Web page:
Real life entered and I got busy working and living. Every so often, I'd get an idea for a story or an article, dash it off and send it out. Along the way, I made some writing friends, went to a few local conferences and took some creative writing classes in college. I worked for the college magazine, Expressions, and finally got some great advice about my work. It was just the boost I needed to keep writing despite my lack of acceptances. Somewhere in those years, I discovered craft writing and actually made my first sales of "How To" articles. I also decided to get some experience by applying to become a PR writer for the Greater Cincinnati Autistic Society. I didn't know anyone autistic but I wrote reams of PR material for them and made some great friends. It also gave me some terrific experience in writing copy on very short notice. I began to write my first children's book which took 10 years to finish in between working and life.
I probably wrote for 25 years - yup, years - before I actually began to make money at it. For awhile in between doing PR and a book sale, I actually gave up writing for good. That lasted about two months. :) Then, about five years ago, I decided if I was ever going to do anything with my writing I should get serious. I began to go back to my writing 'roots' and started with Writer's Market. I sent out articles and began to get some acceptances. I wrote recipes, helpful hints, anecdotes, poems, etc. and sent them out. At the same time, I began to get serious about writing books. Re-read dozens of books on writing craft, went to a few more conferences and tried out a lot of contests!
Almost by chance, I applied for a writing job at an educational website and began to write curriculum. It only lasted about a year but it was a wonderful opportunity and it paid well. That also gave me credibility to apply for another job - which I still have - with an educational provider. I was actually writing for pay! It's a heady feeling. :) Things seem to happen rapidly after that. I met two other writers at a local writing group and we approached our local paper about doing a page for children. Four years later, Cookies and Milk is syndicated in four Ohio counties.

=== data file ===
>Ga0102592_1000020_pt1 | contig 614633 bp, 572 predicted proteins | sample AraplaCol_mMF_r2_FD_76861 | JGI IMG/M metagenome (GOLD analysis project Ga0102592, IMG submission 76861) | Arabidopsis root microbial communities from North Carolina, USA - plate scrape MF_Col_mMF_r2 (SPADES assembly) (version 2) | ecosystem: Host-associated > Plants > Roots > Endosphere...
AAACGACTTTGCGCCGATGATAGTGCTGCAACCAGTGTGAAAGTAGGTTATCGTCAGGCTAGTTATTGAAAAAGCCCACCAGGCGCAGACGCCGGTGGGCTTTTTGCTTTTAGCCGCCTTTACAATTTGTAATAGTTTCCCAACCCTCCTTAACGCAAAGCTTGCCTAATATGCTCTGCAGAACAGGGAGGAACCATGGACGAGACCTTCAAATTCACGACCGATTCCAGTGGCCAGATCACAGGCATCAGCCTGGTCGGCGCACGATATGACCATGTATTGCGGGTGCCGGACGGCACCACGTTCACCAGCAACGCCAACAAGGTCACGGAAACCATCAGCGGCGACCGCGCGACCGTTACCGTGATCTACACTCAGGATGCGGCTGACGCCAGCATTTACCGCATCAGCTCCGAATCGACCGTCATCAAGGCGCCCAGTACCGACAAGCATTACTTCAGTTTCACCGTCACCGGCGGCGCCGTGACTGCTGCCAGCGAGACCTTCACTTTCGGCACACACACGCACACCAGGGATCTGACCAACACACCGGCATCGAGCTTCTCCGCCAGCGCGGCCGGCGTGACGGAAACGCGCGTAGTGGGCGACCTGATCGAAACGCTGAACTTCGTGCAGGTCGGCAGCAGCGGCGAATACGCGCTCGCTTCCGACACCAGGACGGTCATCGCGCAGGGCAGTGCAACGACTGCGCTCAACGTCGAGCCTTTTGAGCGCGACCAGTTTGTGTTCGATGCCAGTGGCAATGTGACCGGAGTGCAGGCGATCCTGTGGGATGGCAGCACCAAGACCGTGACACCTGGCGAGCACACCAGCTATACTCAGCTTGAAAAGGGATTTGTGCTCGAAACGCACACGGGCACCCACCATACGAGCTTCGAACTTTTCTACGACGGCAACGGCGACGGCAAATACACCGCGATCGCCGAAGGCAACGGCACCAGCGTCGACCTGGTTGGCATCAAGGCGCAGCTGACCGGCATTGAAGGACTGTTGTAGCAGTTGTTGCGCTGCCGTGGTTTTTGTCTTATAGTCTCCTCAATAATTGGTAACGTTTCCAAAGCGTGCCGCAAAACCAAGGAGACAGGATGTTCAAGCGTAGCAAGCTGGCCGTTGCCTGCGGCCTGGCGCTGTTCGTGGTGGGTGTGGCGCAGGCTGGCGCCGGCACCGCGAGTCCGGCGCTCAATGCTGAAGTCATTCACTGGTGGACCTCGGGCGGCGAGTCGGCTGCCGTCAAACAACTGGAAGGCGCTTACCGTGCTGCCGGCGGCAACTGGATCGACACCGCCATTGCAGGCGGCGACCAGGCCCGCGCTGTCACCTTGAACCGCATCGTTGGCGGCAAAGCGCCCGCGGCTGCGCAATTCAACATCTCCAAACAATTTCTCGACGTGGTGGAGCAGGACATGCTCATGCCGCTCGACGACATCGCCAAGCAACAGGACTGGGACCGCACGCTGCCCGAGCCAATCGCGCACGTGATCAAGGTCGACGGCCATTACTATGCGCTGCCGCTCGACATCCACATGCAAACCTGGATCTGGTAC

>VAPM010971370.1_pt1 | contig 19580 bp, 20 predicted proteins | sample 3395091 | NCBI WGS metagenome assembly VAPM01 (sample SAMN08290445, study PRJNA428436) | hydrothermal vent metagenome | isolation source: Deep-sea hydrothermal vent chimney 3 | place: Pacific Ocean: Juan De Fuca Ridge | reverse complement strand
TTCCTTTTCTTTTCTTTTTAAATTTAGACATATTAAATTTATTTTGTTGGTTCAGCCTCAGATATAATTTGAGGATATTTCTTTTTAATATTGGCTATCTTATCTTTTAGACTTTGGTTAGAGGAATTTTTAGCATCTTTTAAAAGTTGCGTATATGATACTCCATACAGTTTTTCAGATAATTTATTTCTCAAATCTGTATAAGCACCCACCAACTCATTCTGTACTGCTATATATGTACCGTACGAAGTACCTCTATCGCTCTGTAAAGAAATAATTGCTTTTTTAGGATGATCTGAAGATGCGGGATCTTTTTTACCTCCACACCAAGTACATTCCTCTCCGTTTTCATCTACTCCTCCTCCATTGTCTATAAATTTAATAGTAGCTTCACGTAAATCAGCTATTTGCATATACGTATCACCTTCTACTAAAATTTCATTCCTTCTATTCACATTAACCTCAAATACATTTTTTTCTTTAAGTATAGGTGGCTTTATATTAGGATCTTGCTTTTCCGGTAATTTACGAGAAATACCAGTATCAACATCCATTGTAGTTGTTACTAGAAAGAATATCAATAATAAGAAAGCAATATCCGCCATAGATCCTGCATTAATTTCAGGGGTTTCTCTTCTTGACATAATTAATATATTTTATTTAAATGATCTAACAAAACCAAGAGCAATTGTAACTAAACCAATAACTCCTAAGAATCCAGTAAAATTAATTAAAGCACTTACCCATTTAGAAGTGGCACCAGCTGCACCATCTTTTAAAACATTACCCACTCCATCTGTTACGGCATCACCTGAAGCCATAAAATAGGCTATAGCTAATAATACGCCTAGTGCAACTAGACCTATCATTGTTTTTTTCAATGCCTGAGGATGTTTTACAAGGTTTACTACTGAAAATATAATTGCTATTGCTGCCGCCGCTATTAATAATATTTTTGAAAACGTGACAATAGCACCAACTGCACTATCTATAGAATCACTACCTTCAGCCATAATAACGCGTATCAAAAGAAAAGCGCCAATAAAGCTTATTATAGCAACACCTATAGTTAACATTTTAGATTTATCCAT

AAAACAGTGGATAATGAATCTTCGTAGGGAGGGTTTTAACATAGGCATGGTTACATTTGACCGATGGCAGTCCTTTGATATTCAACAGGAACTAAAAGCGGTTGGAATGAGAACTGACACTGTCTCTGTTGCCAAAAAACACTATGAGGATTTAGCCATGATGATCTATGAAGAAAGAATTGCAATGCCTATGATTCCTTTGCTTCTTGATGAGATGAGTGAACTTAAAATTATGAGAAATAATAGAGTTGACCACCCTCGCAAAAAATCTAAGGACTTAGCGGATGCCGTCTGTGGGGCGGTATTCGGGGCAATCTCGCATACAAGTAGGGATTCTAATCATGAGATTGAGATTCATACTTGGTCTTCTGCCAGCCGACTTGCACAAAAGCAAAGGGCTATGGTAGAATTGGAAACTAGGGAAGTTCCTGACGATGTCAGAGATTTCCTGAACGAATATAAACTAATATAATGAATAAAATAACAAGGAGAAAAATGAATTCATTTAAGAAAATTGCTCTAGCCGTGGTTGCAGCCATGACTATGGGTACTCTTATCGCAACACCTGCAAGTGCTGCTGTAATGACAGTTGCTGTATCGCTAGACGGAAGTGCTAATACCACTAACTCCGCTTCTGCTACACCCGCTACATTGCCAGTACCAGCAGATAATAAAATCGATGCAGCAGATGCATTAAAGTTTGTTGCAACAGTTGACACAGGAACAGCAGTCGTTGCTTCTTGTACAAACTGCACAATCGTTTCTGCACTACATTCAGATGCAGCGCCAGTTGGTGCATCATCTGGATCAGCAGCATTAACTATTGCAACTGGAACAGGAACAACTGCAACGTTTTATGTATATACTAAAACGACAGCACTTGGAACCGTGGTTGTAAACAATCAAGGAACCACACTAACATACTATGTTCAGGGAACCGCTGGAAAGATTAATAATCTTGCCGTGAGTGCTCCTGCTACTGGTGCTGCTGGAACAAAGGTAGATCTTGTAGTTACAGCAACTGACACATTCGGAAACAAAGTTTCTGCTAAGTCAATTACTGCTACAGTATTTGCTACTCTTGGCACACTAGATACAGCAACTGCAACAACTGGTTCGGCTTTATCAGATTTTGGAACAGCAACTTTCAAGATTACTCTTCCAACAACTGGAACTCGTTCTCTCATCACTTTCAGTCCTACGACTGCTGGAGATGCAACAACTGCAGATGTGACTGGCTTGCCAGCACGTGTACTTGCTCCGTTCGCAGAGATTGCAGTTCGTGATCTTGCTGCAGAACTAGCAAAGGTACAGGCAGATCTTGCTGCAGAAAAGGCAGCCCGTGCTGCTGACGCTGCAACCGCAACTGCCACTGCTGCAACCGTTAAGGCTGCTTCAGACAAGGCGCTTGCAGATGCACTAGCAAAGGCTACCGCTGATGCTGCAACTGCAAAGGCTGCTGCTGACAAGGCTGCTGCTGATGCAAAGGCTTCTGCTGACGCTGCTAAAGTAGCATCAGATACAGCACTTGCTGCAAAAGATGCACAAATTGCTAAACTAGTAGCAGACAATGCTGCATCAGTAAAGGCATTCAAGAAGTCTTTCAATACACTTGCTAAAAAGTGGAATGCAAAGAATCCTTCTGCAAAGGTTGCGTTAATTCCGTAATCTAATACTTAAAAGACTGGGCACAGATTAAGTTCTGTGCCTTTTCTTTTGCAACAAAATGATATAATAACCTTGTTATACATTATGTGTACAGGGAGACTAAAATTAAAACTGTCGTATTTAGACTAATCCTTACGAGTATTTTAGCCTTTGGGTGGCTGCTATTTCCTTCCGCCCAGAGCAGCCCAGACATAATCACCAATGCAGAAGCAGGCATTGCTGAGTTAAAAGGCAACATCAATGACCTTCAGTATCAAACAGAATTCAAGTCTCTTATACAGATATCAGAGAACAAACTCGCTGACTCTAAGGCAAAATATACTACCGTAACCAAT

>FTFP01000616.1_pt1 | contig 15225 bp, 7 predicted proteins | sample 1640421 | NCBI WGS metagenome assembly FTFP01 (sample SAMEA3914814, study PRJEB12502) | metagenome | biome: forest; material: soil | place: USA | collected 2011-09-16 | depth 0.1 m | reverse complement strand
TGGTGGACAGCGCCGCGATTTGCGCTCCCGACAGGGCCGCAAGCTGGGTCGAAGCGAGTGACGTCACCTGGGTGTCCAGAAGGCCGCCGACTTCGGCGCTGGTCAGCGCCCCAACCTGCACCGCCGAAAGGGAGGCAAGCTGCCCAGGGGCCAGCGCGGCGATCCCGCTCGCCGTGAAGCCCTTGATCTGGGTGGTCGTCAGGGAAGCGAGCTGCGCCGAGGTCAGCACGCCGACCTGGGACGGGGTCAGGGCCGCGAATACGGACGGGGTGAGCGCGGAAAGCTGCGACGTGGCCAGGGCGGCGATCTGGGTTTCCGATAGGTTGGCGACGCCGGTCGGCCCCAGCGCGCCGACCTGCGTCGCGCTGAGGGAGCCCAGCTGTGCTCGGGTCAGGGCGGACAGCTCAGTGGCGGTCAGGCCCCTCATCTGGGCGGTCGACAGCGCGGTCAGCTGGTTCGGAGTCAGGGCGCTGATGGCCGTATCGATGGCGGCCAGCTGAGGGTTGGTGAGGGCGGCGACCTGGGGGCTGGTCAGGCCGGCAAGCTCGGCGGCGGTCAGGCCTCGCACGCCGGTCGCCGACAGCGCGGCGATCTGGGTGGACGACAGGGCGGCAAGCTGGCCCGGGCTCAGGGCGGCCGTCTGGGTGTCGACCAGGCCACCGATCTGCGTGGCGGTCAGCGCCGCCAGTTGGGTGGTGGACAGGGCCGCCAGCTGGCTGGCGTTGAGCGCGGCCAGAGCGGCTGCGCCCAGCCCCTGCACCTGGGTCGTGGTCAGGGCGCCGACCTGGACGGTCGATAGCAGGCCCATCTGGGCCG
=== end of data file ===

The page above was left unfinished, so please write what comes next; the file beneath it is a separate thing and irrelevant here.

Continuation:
From there, it gave me confidence to start sending out more non-fiction articles for children and to work harder at my fiction. In 2008, I placed Second in the Mystery/Suspense category of the Genesis contest and one of my children's books, The Cattle Rustling Catastrophe won an honorable mention in the Smartwriters' W.I.N. contest. In May of this year, Ecce Homo Press, published my first book, The Search for the Madonna. Then in June, I met with a new publisher, Philothea Press. My book is only their fourth book and the only book for children. Snipped in the Bud (working title) will be in print sometime this fall. It almost seems like a dream some days.
Best advice I ever received - and discarded too many times - is to try out a lot of things and never think you are only a writer if you write books. Books are only a small part of the written word. If I'd have tried to keep writing just books, I'd have never discovered that I am perfectly capable of writing - and getting paid - for children's non-fiction. If I'd have thought only adult books mattered, I'd never have discovered my greatest joy - writing for children. It's advice I wish I'd listened to early on. Another piece of advice I wish I'd taken to heart is that no piece of writing has to be perfect the first time. I'm still trying to learn this!